There (in this case, RV X 44 9), we find it as a Weapon of the Divine Indra (and invoked by the Priest in mythic resonancy or emulation of He) – employed by a chariot-warrior or horseman to bring down his foeman so that he may be trampled under the horse’s hooves. However, we *also* find it spoken of as a tool in other contexts – utilized to draw in or draw down something that we want. Whether that be Wealth (obtained in the manner of pulling fruit off a tree per RV III 45 4), or the Woman we long to have as our Wife (per AV VI 82 2). As M. has further pointed out, there even appears to be mention for the utilization of an Ankusha as a surgical instrument to ‘draw out’ something in the body which should not be there and which causes us harmful disability.
The understanding of the term, then, is quite simple. It is a tool with which force is channeled to act upon another object or being. Whether that means ‘pulling down’ the foeman in front of your chariot, or whether that means ‘pulling in’ the woman you wish to wed, or whether that means ‘pulling out’ a cataract in order to overcome blindness.
It is an instrument, an implement of Will. Hence why it is also conceptually translated as ‘Restraint’ or ‘Control’ (or, we might suggest, contingent upon context – ‘Binding’).
It is not hard to see how a ‘Hook’ has become the standard interpretation for this concept – even though the actual device(s) in question may have been rather different in actual form than what we think of with the term today.
An elephant goad is, understandably, just such an instrument – it channels force into getting a very mighty creature indeed to move according to one’s will. It is therefore eminently appropriate for this style of metaphysical operation we are undertaking herein.
Why do I suggest that this is apt for our purposes ? Because what one *does* with the Ankusha that is comprised of one’s right hand in this particular posture – is a channeling of the immense force and energy of not just one but *seven* mighty rivers into the ritual vessel sitting there before you.
How is this done? First, the Ankush is steadied – or, if you like, ‘wielded’ – by placing one’s left hand on top of the right hand’s fist.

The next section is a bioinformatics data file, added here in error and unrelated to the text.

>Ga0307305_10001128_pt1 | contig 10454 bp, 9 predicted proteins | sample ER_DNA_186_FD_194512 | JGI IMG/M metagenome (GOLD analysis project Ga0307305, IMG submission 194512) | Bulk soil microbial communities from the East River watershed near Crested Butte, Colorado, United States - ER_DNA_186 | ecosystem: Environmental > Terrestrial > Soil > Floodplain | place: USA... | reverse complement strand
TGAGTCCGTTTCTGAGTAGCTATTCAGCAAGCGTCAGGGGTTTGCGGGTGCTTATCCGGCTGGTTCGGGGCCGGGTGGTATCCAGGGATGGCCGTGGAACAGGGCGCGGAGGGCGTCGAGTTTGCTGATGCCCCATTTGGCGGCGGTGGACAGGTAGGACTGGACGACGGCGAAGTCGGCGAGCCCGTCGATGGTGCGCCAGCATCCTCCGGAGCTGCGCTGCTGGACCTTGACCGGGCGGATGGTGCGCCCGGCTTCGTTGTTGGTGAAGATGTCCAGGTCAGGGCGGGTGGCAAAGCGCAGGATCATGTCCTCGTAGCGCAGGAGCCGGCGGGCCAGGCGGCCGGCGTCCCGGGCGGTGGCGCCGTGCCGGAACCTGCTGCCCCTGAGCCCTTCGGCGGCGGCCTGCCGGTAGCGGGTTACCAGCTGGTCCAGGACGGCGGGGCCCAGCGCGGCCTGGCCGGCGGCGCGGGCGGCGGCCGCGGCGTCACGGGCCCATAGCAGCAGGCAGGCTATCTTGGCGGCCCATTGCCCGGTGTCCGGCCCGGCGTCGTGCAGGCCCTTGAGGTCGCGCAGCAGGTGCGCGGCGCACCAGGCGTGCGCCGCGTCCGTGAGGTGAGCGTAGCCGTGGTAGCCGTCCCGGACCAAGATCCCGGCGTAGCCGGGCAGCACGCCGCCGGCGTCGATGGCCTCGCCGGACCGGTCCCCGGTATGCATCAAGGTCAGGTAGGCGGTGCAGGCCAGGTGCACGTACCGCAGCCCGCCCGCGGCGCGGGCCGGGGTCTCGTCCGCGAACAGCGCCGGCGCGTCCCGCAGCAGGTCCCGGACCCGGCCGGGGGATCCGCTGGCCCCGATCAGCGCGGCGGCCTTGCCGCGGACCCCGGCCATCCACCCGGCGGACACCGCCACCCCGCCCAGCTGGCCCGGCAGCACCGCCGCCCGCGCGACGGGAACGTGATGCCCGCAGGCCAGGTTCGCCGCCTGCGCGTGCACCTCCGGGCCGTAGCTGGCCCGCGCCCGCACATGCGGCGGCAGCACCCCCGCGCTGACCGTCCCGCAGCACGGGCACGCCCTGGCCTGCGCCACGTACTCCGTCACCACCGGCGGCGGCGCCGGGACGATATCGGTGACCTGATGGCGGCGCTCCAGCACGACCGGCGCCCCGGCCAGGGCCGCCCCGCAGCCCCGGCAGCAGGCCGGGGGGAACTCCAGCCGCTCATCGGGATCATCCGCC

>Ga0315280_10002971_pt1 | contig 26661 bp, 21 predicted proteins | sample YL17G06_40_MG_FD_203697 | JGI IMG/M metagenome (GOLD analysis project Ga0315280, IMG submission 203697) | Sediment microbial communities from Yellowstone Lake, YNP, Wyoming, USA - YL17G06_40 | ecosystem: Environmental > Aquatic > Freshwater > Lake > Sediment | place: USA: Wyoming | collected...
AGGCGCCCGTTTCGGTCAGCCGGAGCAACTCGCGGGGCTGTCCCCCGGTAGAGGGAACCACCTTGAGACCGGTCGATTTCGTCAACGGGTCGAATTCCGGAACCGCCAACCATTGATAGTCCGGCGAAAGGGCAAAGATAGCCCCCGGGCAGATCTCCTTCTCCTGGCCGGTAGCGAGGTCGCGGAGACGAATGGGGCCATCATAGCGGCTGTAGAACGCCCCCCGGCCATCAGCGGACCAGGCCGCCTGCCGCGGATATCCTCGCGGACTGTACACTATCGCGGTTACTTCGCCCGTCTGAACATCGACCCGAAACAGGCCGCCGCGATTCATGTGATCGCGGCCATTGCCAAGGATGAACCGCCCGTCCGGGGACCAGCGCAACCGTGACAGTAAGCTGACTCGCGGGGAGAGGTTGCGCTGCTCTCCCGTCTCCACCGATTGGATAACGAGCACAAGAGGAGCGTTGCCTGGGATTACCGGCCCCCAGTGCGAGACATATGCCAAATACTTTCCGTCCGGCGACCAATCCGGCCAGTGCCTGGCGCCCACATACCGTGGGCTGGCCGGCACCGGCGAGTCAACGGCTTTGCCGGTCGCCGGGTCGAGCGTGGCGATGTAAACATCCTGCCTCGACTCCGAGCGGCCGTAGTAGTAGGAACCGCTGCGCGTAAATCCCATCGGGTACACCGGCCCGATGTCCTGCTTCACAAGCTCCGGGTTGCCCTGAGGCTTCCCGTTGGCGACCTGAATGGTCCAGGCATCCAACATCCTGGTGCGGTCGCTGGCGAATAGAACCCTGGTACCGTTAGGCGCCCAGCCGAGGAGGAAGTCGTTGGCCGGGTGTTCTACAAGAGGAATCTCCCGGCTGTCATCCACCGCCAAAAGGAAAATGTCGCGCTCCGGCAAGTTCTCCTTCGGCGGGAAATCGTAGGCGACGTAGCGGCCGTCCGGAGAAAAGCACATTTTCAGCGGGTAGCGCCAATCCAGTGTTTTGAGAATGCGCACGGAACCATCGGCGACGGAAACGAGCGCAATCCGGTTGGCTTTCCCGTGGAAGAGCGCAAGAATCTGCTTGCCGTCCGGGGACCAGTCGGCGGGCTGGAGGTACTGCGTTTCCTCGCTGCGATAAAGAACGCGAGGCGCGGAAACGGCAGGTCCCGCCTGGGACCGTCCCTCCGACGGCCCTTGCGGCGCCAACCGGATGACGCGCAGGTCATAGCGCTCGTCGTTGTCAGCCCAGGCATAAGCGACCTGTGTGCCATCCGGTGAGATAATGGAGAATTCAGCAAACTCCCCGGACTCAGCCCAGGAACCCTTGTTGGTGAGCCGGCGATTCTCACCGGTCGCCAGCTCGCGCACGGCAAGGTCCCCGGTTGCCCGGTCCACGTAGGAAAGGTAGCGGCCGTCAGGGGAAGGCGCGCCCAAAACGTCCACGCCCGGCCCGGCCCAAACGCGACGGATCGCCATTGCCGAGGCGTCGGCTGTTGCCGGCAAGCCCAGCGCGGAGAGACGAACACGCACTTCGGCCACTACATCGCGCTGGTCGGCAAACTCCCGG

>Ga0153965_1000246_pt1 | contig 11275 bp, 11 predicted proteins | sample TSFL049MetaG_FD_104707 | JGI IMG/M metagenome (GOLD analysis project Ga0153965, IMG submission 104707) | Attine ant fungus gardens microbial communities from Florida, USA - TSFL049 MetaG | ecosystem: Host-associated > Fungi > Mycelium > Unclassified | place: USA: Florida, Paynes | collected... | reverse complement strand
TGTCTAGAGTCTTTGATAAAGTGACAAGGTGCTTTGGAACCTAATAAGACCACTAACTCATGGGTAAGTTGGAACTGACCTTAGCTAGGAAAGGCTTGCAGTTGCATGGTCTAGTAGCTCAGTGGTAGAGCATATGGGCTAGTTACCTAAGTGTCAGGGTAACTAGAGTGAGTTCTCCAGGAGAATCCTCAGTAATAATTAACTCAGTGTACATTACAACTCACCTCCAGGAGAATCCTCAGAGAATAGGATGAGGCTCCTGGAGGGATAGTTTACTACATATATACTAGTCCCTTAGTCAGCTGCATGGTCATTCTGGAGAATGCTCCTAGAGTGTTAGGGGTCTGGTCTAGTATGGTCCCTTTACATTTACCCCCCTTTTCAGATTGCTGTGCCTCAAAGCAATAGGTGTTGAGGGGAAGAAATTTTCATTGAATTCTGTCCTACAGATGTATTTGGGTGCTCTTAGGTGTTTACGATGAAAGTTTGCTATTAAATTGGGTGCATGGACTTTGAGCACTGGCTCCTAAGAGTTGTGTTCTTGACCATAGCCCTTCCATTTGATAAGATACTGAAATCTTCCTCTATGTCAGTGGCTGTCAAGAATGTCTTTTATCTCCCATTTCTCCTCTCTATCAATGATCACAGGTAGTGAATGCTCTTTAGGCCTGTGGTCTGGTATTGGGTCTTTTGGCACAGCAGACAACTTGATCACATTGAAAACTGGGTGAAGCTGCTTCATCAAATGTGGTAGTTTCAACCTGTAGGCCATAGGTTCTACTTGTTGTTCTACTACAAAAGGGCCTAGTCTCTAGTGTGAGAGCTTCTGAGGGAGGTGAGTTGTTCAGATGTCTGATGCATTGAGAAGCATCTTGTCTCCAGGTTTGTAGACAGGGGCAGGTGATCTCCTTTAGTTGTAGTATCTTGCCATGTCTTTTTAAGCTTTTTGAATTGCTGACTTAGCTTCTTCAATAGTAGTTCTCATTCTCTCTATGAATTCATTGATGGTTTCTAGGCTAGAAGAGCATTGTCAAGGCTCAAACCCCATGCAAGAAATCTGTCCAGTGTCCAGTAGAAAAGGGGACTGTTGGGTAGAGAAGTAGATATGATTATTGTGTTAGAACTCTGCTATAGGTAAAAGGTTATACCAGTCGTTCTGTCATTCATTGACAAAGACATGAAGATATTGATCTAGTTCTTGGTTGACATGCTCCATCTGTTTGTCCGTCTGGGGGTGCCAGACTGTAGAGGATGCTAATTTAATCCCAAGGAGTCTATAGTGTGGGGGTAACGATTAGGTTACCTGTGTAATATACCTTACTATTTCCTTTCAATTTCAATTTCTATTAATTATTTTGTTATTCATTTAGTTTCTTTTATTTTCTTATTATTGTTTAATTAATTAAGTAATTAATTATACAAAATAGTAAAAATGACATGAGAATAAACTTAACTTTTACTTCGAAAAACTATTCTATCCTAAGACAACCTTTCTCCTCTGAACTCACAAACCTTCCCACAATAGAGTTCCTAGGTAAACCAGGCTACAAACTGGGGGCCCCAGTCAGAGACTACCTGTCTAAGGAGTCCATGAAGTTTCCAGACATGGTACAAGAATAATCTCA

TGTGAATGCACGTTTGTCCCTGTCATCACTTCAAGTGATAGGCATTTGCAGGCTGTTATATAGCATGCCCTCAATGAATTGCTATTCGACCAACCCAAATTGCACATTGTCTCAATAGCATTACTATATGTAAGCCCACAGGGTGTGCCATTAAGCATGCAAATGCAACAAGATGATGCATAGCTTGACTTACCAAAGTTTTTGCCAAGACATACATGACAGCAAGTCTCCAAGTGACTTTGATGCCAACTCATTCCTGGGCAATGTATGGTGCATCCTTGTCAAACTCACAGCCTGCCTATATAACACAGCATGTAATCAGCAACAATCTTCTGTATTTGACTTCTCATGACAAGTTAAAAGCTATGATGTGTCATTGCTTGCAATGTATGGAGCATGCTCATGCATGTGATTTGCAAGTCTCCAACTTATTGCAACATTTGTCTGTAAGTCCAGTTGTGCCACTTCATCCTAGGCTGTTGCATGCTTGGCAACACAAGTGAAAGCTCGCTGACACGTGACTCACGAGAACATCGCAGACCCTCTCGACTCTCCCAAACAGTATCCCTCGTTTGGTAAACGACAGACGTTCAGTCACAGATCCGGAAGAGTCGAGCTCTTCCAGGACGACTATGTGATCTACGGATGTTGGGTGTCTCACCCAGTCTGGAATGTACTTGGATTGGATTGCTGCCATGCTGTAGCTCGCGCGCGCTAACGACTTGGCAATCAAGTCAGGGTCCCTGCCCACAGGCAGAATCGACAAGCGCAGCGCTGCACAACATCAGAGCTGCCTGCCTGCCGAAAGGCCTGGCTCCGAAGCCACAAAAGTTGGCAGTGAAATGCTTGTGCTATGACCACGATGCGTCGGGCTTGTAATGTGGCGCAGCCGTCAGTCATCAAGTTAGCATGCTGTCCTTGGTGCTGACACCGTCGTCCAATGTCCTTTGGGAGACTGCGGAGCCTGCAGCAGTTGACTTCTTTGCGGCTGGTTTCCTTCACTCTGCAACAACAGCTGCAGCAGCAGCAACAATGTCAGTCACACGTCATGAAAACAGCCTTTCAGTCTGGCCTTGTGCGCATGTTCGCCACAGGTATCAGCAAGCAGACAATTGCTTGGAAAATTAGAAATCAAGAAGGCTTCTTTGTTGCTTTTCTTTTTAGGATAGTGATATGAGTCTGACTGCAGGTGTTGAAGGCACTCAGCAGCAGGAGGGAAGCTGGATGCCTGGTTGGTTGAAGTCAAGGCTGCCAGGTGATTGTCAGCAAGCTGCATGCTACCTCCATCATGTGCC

Then, the extended middle finger’s tip is lowered until it just barely grazes the surface of the water held within the ritual vessel. [N.b.: if you’re looking at the image that heads this piece … there’s a trick of the light going on – My finger isn’t actually immersed into the water. Rather, the lip of the vessel has blocked the light – so the shadow upon my finger makes it look like it’s a lot deeper than it is.]
We then recite the following verse:
Gangge Cha Yamune Chai-(e )va Godaavari Sarasvati |
Narmade Sindhu Kaaveri Jale-[A]smin Sannidhim Kuru ||
Some of these names ought look familiar.
They are the Seven Holy Rivers of Hinduism – what you are doing with this mantra and mudra is quite simple. You are asking the ‘Essences’ of the Seven Holy Rivers to ‘project’ and ’embody’ into the water in the ritual vessel in front of you; so that you may have the benefit of Their innately purifying essence for you and your rite.
To translate with reasonable directness:
‘Ganges and (Cha) Yamuna and (Cha) verily (Eva) Godavari [and] Saraswati [too]
Narmada, Sindhu, Kaveri – Please (Kuru) [let Your Holy Essence] be imparted (Sam-Nidhi – ‘Same Dwelling’) into this (Asmin) Water (Jala)’.
As you are doing this, with your fingertip upon the water in the ritual vessel and your mouth reciting the Sanskrit verse aforementioned, it is very useful to think of – to picture with one’s mind’s eye – the ‘essence’ of the operation which is unfolding through you.
This helps to potentiate and to actualize the process. Speech is grand, Speech plus Action is even more powerful – but it is Speech, Action, and active *Intent* along with *Understanding* which truly empowers the metaphysical operation. All together. The ‘envisioning’ being a focal for your will and channel for your intent.
What is it that you are picturing ? The Great Waters, Their Holiness flowing down into the ritual vessel which is in front of you. ‘Drawn down’ via the ‘Goad’ or ‘Hook’ or however one wishes to think of it that is your right hand in Ankusha Mudra – with the tip of your middle finger forming the focal of the stream, its director and channeler : working along with your mouth and its invocation which have carved the channels with all the plenipotentiary force of Words upon the Supernal.
Now, as we have just said – Understanding is important in terms of unlocking the greater empowerment and efficacy to what you are endeavouring to do here.
The way that this process works is, at its root, the incredible potency of Sanskrit as the ‘language of the universe’. Simply speaking the right words causes things to ‘resonate’ in tune with their concepts – more so if you actually know what these concepts are, and are engaging in their invocation with the appropriate ‘contextualizing’ ritual actions etc. Where something is ‘harmonious’ and conducive to the foundational, fundamental ‘purpose’ of the thing in question – it becomes like adding sparks to tinder-dry kindling.